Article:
Stocks Performance (U.S. Stocks)
Equities began the week with two days of gains, with sentiment lifted by talk in the U.S. of potential additional fiscal stimulus. However, optimism faded after new COVID-19 cases spiked to record levels in some states. The mood continued to sour after the IMF downgraded its forecast, saying the global recession will be deeper, and the recovery slower, than it had anticipated just two months ago. Furthermore, trade tensions resurfaced between the US and both Canada and the European Union.
Weakness was widespread in the S&P 500. Technology and consumer discretionary fell the least. These two sectors are dominated by Apple Inc. and Microsoft Corp., and Amazon.com Inc., respectively. New all-time highs for each of these names pushed Nasdaq into record territory. Alphabet Inc. (Google) is the only one that did not touch a new high this week.
By sectors, the most outperformed weekly stocks were led by Non-Energy Minerals at 1.40%, followed by Consumer Non-Durables at 0.73%, Retail Trade at -0.95%, and Electronic Technology (-1.32%). Meanwhile, the weakest sectors were from the Industrial Services sector (-4.98%), Energy Minerals (-4.90%), Consumer Services (-4.36%) and Finance sector (-4.14%).
Stocks continued to seesaw in June, with one week's gains being reversed the following week. Technology-heavy Nasdaq Composite Index fared best relative to other U.S. benchmarks, which mostly suffer losses. The declines pushed the S&P 500 Index back into correction territory.
Oil Sector Performance
Oil prices fell for a second straight session. Despite efforts by OPEC and their allies including Russia to reduce supplies, crude inventories in the U.S., the world’s largest oil producer and consumer, have hit all-time highs.
A surge in new coronavirus cases in the U.S. and other countries complicated plans to reopen the global economy, weighing on stock prices. In the U.S., some states had reinstated restrictions that previously lifted as the number of infections per day surged to an all-time high.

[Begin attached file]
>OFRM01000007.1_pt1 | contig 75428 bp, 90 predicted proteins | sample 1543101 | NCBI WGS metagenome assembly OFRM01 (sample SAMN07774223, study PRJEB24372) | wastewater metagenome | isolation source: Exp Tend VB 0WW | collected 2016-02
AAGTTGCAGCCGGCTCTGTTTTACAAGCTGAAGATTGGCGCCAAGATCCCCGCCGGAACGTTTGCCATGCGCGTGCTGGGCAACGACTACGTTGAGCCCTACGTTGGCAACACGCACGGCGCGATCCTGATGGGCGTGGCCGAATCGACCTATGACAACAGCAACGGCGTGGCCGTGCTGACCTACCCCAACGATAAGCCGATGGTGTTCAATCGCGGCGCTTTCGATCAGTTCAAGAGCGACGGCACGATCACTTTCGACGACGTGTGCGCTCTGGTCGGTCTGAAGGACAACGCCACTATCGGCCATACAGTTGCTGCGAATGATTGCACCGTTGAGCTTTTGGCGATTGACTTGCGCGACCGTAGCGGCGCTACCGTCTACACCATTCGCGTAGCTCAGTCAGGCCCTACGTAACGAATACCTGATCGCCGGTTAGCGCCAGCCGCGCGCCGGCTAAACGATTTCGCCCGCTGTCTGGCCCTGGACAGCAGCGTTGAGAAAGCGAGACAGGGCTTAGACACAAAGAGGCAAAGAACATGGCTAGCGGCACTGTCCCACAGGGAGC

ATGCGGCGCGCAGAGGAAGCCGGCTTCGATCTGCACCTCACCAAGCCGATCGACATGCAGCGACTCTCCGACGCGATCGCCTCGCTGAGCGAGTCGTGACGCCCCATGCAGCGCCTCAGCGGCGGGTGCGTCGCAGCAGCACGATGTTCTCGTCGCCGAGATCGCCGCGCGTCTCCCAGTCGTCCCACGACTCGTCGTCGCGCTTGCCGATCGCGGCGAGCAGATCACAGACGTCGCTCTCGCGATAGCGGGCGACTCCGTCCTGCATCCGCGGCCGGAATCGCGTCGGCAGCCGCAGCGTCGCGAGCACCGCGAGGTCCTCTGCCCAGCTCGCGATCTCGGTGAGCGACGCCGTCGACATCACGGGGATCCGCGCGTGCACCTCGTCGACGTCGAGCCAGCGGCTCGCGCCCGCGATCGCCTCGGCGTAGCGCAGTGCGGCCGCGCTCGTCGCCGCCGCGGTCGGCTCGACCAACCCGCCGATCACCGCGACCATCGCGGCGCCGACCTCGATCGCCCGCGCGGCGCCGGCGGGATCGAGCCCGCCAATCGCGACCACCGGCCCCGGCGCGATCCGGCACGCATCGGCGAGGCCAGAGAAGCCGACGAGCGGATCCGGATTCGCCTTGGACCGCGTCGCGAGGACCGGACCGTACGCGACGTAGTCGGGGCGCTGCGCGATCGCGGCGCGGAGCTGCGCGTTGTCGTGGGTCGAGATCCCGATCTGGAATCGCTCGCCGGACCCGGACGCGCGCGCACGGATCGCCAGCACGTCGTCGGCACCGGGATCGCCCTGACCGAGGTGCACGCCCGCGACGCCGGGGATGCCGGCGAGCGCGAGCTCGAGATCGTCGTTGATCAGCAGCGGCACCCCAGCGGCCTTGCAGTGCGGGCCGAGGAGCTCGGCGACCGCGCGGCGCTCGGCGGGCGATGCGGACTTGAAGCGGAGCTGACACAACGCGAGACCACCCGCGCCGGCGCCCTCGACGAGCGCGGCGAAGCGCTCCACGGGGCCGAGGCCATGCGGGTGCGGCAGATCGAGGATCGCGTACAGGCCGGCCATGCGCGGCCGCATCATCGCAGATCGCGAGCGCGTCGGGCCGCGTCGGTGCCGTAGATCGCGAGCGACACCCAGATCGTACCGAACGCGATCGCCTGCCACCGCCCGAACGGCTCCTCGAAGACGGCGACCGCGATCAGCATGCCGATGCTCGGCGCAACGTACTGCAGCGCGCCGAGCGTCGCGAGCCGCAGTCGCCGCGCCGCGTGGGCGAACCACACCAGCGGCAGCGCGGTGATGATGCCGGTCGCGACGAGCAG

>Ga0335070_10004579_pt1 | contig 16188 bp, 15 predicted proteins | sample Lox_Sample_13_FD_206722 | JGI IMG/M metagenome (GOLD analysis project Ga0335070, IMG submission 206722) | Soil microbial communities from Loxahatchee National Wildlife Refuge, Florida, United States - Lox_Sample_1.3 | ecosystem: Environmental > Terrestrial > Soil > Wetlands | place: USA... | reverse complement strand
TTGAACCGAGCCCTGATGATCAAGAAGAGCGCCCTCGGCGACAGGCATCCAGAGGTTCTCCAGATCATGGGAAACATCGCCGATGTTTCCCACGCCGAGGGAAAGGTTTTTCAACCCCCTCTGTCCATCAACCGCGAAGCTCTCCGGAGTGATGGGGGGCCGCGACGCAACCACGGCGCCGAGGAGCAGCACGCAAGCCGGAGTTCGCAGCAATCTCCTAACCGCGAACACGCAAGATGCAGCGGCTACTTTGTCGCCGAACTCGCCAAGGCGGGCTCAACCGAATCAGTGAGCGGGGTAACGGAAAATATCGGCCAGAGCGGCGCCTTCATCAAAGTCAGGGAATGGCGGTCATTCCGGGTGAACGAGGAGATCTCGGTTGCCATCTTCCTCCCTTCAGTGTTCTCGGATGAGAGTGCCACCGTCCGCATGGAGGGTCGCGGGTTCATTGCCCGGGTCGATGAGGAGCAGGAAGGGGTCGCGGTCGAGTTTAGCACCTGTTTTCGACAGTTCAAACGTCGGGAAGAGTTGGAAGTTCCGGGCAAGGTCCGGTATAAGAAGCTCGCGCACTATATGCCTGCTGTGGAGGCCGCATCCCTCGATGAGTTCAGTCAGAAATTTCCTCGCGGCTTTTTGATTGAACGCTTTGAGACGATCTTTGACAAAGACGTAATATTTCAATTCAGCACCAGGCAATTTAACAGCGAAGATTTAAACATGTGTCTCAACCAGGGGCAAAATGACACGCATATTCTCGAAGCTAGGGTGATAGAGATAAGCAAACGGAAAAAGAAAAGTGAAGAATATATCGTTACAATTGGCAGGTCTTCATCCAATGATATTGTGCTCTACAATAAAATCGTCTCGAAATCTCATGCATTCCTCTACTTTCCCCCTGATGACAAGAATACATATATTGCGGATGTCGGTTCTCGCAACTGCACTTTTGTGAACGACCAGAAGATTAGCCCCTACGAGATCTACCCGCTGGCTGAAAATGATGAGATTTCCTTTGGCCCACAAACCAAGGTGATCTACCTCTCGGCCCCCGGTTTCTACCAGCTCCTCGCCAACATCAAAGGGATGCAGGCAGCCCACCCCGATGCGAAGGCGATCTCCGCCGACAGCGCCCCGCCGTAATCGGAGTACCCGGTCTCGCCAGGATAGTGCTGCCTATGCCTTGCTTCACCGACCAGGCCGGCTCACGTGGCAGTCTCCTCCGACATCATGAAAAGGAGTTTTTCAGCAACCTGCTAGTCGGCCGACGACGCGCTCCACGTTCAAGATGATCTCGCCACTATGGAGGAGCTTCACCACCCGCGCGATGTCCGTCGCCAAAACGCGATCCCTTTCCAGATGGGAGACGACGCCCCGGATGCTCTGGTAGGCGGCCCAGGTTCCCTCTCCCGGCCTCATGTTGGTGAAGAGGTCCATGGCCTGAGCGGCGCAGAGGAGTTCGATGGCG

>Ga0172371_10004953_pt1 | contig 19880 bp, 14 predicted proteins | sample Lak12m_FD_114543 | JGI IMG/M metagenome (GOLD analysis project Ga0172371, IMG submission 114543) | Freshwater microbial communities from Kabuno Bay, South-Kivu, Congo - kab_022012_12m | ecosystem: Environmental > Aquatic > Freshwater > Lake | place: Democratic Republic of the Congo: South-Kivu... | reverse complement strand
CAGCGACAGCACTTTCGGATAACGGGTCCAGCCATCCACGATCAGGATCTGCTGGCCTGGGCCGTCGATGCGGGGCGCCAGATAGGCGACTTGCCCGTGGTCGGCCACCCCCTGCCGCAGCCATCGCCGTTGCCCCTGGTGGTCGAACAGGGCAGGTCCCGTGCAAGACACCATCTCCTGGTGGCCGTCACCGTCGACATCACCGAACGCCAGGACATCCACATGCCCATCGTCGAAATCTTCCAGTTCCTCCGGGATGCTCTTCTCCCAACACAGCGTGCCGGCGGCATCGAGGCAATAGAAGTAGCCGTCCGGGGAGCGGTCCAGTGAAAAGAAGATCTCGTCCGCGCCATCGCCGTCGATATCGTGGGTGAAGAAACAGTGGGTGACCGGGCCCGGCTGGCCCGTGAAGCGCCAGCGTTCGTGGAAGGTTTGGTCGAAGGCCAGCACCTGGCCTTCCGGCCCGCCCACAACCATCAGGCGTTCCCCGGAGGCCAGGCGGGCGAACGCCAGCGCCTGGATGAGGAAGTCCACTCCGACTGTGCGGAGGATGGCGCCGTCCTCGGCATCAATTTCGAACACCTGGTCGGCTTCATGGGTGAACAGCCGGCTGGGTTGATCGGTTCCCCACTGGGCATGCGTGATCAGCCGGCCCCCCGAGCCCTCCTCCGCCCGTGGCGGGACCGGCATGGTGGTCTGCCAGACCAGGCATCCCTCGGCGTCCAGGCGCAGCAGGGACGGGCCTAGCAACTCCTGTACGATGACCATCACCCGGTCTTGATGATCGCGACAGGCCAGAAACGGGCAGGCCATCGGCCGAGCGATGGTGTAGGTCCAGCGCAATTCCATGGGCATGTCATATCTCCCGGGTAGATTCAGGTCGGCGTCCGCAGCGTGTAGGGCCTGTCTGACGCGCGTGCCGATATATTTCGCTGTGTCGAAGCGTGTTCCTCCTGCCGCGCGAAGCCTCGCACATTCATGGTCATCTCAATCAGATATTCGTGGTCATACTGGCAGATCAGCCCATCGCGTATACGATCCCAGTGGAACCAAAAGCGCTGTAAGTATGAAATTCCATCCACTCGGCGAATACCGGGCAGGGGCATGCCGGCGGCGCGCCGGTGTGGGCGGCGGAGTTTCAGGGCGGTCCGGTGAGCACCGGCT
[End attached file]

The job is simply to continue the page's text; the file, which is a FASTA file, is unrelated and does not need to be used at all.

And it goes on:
IMF expects the global economy will shrink 4.9% this year - a deeper decline than the 3.0% contraction predicted in April. The fund noted that social distancing and workplace safety precautions continue to weigh on economic activity, even as many businesses begin to reopen.
A recent run-up that had sent crude oil prices to around $40 per barrel stalled, resulting in just the second weekly decline since April. Rising crude oil inventories weighed on prices, as did growth in the number of coronavirus cases in many U.S. states. Oil finished Friday at around $38 per barrel.
U.S. consumer spending jumped more than 8% in May, and followed a record decline of nearly 13% in April. Spending also dropped sharply in March, so there’s more ground to be made up before spending returns to pre-COVID-19 levels.
U.S. stock indexes retreated around 3% - around the same amounts that they’d advanced in the previous week. The biggest drop came on Friday.
Share buyback activity increased for the third quarter in a row. Companies in the S&P 500 Index spent nearly $199 billion to repurchase shares in this year’s first quarter - fourth largest figure on record and a 9% increase over the previous quarter.
Prices of government bonds rallied, sending the yield of the 10-year U.S. Treasury bond to around 0.64%, lowest level in about a month and a half.
Other Important Macro Data & Events
Global stock markets retreated, gold prices climbed, and bond yields fell after accelerating COVID-19 cases in Japan, Germany, Australia and the United States caused investors to worry that the pace of business reopening might slowed down.
To date, the market has rebounded 35% from the March 23 low and is within 11% of the February 19 high. Yet along with this overall upward trend there have been occasional market pullbacks as the economy continues along the bumpy and unprecedented path of reopening and recovery.
The week’s economic data may have also helped shore up sentiment. IHS Markit’s gauges of both current service and manufacturing sector activity surprised modestly on the upside, and May durable goods orders, beat expectations by a wider margin. Existing home sales in May fell short of estimates, but new home sales came in well above consensus. Labour market data were mixed. Weekly jobless claims declined by less than expected, but continuing claims fell more than anticipated and moved below 20 million for the first time since late April.
What We Can Expect from the Market this Week?
The increase in U.S. COVID-19 infection rates has dented momentum across markets despite the improvements in the global economy, which continues to beat most data expectations.
U.S. financial markets will be closed Friday for Independence Day. Important economic data being released include pending home sales on Monday, consumer confidence on Tuesday, ISM manufacturing index on Wednesday and the June jobs report and payrolls on Thursday.